LONDON & LEUVEN, Belgium — As expected, beer brewer Anheuser-Busch InBev submitted its first formal bid to purchase chief rival SABMiller this week, and just as quickly, SABMiller rejected it, saying the offer—the third following two more-casual bids—“still very substantially undervalues SABMiller, its unique and unmatched footprint, and its standalone prospects.”
“Today we announce a proposal to combine with SABMiller to build the first truly global beer company,” AB InBev CEO Carlos Brito said in announcing the offer early Wednesday morning. “We believe this transaction would be in the best interests of both the companies’ consumers, shareholders, employees, wholesalers, business partners, and the communities which they serve.”
AB InBev started the conversation with a “private proposal” of £38 ($58.16 U.S.) per share to SABMiller’s board of directors on Sept. 17 and revised the bid to £40 ($61.22 U.S.) a week later. This week’s formal offer was for £42.15 ($64.51 U.S.) per share in cash, valuing the company at £68.24 billion ($104 billion U.S.) and creating the fourth-largest consumer product company in the world with nest sales of $65 billion.
The board of SABMiller met formally Wednesday to consider the new proposal and unanimously rejected it based on the undervaluing the company.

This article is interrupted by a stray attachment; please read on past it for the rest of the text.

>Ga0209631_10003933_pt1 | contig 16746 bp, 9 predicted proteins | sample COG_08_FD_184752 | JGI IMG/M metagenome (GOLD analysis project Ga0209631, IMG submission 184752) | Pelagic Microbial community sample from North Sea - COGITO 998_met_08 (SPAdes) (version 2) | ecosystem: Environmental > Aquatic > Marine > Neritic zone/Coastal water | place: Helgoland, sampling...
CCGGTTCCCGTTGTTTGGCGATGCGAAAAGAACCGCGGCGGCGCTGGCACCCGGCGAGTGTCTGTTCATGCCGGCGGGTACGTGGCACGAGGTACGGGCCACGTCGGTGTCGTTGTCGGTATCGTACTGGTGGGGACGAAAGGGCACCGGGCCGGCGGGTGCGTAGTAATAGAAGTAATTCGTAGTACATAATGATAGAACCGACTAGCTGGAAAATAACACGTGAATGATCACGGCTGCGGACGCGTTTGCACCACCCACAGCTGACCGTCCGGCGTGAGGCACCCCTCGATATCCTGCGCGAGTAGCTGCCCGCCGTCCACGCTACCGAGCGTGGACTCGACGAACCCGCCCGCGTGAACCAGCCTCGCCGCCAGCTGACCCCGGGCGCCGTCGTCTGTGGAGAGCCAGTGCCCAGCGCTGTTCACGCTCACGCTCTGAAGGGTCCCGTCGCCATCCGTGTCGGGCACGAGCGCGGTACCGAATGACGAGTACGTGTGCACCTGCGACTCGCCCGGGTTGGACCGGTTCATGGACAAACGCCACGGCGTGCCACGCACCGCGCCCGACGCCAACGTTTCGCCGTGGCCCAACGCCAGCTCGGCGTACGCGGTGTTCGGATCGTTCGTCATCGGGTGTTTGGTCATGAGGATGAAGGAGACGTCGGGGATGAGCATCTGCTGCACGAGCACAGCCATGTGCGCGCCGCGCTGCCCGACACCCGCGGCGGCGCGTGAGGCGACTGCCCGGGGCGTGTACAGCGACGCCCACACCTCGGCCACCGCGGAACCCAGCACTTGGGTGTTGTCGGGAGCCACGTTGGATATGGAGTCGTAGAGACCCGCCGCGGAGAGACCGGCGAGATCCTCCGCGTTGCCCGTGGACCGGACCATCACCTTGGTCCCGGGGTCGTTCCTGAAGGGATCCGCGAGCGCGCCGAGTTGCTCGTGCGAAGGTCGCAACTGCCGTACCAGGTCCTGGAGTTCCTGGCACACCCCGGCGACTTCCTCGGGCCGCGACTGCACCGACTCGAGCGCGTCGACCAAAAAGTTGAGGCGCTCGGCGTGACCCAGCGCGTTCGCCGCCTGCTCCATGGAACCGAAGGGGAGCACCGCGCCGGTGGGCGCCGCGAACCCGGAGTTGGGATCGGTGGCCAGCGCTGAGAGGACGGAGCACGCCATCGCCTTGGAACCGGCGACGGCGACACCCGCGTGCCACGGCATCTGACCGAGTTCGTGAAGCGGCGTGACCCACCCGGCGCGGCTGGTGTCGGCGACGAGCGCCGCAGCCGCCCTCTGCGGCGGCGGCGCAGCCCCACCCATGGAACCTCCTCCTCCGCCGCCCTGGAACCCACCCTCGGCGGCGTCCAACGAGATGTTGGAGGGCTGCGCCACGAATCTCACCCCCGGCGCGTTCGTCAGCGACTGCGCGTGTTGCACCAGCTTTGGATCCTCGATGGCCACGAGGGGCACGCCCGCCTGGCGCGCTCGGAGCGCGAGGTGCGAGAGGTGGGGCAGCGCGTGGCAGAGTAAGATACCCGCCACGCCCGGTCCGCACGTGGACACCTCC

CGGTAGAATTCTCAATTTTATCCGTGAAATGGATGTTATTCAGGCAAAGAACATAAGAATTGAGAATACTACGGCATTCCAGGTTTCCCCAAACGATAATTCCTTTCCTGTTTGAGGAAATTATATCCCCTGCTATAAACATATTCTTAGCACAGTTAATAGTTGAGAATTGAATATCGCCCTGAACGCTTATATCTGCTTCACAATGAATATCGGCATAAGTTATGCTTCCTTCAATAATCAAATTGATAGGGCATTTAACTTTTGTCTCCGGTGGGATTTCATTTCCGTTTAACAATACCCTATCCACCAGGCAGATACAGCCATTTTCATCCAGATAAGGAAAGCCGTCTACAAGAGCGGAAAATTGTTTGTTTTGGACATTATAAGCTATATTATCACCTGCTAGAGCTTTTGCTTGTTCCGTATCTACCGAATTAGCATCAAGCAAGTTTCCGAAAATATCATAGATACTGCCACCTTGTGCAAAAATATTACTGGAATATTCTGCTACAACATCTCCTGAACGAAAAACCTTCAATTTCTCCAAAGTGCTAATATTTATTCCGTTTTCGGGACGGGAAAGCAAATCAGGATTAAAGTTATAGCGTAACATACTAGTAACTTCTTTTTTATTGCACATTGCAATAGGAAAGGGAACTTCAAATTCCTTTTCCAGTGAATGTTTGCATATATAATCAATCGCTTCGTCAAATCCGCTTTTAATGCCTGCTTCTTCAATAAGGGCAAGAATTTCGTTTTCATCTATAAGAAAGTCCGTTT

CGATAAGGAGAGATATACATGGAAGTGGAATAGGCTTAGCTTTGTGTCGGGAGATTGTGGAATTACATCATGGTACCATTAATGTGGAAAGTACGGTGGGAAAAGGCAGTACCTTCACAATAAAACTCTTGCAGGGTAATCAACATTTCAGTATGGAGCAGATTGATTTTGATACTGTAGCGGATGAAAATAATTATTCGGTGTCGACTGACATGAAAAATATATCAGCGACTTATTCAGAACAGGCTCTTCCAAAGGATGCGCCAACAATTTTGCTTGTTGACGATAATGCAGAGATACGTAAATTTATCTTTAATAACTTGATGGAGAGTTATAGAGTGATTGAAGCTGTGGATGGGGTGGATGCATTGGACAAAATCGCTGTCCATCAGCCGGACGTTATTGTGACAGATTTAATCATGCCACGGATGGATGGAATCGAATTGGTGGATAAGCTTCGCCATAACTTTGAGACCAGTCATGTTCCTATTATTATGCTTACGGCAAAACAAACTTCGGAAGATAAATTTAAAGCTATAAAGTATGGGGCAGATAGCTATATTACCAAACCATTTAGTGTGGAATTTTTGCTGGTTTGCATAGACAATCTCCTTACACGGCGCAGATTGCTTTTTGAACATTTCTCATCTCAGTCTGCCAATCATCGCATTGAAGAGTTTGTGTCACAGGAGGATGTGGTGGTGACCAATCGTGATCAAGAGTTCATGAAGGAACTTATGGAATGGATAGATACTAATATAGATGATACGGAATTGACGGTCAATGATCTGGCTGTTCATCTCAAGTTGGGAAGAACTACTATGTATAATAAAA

AB InBev has not commented since SABMiller announced the rejection. Based on British law, AB InBev has until Wednesday, Oct. 14, to make the deal happen or request an extension.
During a conference call with analysts to announce the bid, Brito made it clear the greatest benefit of acquiring SABMiller would be gaining access to the African beer market.
“AB InBev has no mature presence in Africa, while SABMiller has a strong operating history and presence. SABMiller also has good positions in Columbia, Ecuador, Peru and Australia,” Brito said. “Conversely, AB InBev has strong presence in Canada, Mexico, Brazil, Argentina and parts of Western Europe, such as the U.K., Spain, France, Germany and Belgium.
“We believe Africa, in particular, will be a critical driver of future growth for the combined company. SABMiller has a history in the region dating back to the 19th century, and we intend to retain a strong focus there going forward.”
Brito was not able to answer questions about how regulatory laws in various countries, particularly the United States, might affect beer-brand ownership and current marketing partnerships should a deal go through.
“We’ve done a lot of homework to get to this point. We’ve been thinking about this a long time,” he said. “In the U.S. and China in particular, we would strive to resolve any regulatory requirements promptly.”
In the weeks since the news of the acquisition effort broke, analysist have said any bid at or above £45 (or about $68 per share U.S.), would overvalue SABMiller.
The ball’s in AB InBev’s court.